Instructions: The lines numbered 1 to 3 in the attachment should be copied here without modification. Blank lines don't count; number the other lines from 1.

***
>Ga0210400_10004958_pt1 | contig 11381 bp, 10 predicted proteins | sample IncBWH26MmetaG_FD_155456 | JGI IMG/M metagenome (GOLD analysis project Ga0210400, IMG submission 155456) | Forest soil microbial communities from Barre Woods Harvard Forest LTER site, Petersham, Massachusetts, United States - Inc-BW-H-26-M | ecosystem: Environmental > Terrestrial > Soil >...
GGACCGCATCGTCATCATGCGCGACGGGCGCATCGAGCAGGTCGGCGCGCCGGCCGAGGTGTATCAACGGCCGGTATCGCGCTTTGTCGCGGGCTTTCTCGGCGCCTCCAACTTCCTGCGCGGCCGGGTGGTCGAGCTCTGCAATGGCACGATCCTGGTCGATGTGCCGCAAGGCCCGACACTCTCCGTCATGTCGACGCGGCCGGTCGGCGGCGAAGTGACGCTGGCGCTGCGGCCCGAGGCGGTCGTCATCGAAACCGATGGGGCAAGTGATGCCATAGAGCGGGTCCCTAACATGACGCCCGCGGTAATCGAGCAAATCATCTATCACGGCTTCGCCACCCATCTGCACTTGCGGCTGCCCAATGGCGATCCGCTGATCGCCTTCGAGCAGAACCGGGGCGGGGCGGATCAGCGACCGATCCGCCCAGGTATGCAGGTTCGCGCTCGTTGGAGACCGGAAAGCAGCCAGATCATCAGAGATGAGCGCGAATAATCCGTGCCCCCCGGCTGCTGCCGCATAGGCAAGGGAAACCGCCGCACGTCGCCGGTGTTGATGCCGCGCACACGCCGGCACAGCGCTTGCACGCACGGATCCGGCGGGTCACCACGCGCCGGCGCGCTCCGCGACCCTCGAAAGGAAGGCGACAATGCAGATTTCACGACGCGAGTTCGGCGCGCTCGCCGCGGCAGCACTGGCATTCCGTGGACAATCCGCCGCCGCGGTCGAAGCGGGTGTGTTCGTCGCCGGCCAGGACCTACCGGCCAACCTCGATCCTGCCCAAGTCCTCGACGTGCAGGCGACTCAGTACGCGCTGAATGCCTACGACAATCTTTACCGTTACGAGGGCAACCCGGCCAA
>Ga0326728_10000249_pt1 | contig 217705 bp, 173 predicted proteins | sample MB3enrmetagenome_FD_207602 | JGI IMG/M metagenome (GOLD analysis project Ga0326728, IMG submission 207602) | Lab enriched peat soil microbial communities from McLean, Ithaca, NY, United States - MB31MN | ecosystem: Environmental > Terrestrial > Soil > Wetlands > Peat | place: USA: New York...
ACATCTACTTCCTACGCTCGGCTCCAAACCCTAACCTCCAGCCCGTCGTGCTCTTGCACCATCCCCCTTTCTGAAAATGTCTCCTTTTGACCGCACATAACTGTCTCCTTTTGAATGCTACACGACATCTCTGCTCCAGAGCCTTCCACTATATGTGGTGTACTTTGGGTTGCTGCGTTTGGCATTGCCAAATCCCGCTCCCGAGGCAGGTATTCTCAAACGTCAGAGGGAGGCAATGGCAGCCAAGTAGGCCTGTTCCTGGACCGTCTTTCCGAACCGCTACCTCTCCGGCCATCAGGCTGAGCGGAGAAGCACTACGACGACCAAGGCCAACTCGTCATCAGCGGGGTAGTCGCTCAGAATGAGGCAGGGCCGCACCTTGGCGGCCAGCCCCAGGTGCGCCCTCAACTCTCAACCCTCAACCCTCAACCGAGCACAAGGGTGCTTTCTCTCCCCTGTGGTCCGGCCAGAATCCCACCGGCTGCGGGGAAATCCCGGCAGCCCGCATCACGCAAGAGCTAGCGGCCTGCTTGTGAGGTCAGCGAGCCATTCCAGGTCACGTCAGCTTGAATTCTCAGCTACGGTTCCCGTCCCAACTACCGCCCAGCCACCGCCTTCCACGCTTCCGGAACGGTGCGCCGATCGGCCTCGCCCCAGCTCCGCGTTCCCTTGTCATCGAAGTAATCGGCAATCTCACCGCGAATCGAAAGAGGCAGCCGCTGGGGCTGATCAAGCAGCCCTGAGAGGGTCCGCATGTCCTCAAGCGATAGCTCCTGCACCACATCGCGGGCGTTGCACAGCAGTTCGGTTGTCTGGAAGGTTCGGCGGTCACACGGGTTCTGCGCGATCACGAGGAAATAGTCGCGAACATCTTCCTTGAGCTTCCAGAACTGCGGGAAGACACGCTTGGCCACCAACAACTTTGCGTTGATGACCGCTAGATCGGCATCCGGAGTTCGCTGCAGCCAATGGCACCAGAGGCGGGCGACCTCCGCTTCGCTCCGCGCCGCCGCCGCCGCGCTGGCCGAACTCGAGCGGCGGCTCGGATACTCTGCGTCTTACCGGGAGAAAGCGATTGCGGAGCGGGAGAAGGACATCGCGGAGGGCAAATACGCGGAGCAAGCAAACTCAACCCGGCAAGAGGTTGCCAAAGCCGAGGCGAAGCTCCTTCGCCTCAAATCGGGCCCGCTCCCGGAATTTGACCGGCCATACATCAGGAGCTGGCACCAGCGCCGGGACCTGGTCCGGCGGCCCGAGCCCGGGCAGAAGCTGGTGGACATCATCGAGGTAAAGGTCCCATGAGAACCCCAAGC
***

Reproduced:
>Ga0210400_10004958_pt1 | contig 11381 bp, 10 predicted proteins | sample IncBWH26MmetaG_FD_155456 | JGI IMG/M metagenome (GOLD analysis project Ga0210400, IMG submission 155456) | Forest soil microbial communities from Barre Woods Harvard Forest LTER site, Petersham, Massachusetts, United States - Inc-BW-H-26-M | ecosystem: Environmental > Terrestrial > Soil >...
GGACCGCATCGTCATCATGCGCGACGGGCGCATCGAGCAGGTCGGCGCGCCGGCCGAGGTGTATCAACGGCCGGTATCGCGCTTTGTCGCGGGCTTTCTCGGCGCCTCCAACTTCCTGCGCGGCCGGGTGGTCGAGCTCTGCAATGGCACGATCCTGGTCGATGTGCCGCAAGGCCCGACACTCTCCGTCATGTCGACGCGGCCGGTCGGCGGCGAAGTGACGCTGGCGCTGCGGCCCGAGGCGGTCGTCATCGAAACCGATGGGGCAAGTGATGCCATAGAGCGGGTCCCTAACATGACGCCCGCGGTAATCGAGCAAATCATCTATCACGGCTTCGCCACCCATCTGCACTTGCGGCTGCCCAATGGCGATCCGCTGATCGCCTTCGAGCAGAACCGGGGCGGGGCGGATCAGCGACCGATCCGCCCAGGTATGCAGGTTCGCGCTCGTTGGAGACCGGAAAGCAGCCAGATCATCAGAGATGAGCGCGAATAATCCGTGCCCCCCGGCTGCTGCCGCATAGGCAAGGGAAACCGCCGCACGTCGCCGGTGTTGATGCCGCGCACACGCCGGCACAGCGCTTGCACGCACGGATCCGGCGGGTCACCACGCGCCGGCGCGCTCCGCGACCCTCGAAAGGAAGGCGACAATGCAGATTTCACGACGCGAGTTCGGCGCGCTCGCCGCGGCAGCACTGGCATTCCGTGGACAATCCGCCGCCGCGGTCGAAGCGGGTGTGTTCGTCGCCGGCCAGGACCTACCGGCCAACCTCGATCCTGCCCAAGTCCTCGACGTGCAGGCGACTCAGTACGCGCTGAATGCCTACGACAATCTTTACCGTTACGAGGGCAACCCGGCCAA
>Ga0326728_10000249_pt1 | contig 217705 bp, 173 predicted proteins | sample MB3enrmetagenome_FD_207602 | JGI IMG/M metagenome (GOLD analysis project Ga0326728, IMG submission 207602) | Lab enriched peat soil microbial communities from McLean, Ithaca, NY, United States - MB31MN | ecosystem: Environmental > Terrestrial > Soil > Wetlands > Peat | place: USA: New York...